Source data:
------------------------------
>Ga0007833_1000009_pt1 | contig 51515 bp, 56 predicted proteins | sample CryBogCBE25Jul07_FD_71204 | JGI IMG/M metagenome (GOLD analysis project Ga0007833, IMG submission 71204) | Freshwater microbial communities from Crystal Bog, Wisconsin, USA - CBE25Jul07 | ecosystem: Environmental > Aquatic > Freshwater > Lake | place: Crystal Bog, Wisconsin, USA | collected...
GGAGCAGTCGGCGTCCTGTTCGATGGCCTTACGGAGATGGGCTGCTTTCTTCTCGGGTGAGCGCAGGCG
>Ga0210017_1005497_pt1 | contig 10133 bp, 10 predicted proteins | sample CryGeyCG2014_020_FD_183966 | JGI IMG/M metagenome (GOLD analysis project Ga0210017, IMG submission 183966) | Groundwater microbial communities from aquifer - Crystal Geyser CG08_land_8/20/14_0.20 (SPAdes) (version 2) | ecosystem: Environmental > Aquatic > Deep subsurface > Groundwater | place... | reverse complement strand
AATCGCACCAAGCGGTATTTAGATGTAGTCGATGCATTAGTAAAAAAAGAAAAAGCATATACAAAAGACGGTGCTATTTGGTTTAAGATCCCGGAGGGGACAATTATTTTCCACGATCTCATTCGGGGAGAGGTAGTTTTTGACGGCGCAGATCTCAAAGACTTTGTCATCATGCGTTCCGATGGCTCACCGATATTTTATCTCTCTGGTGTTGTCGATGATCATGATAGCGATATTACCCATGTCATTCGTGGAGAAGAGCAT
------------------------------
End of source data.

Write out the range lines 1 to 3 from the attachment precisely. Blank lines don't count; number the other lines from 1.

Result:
>Ga0007833_1000009_pt1 | contig 51515 bp, 56 predicted proteins | sample CryBogCBE25Jul07_FD_71204 | JGI IMG/M metagenome (GOLD analysis project Ga0007833, IMG submission 71204) | Freshwater microbial communities from Crystal Bog, Wisconsin, USA - CBE25Jul07 | ecosystem: Environmental > Aquatic > Freshwater > Lake | place: Crystal Bog, Wisconsin, USA | collected...
GGAGCAGTCGGCGTCCTGTTCGATGGCCTTACGGAGATGGGCTGCTTTCTTCTCGGGTGAGCGCAGGCG
>Ga0210017_1005497_pt1 | contig 10133 bp, 10 predicted proteins | sample CryGeyCG2014_020_FD_183966 | JGI IMG/M metagenome (GOLD analysis project Ga0210017, IMG submission 183966) | Groundwater microbial communities from aquifer - Crystal Geyser CG08_land_8/20/14_0.20 (SPAdes) (version 2) | ecosystem: Environmental > Aquatic > Deep subsurface > Groundwater | place... | reverse complement strand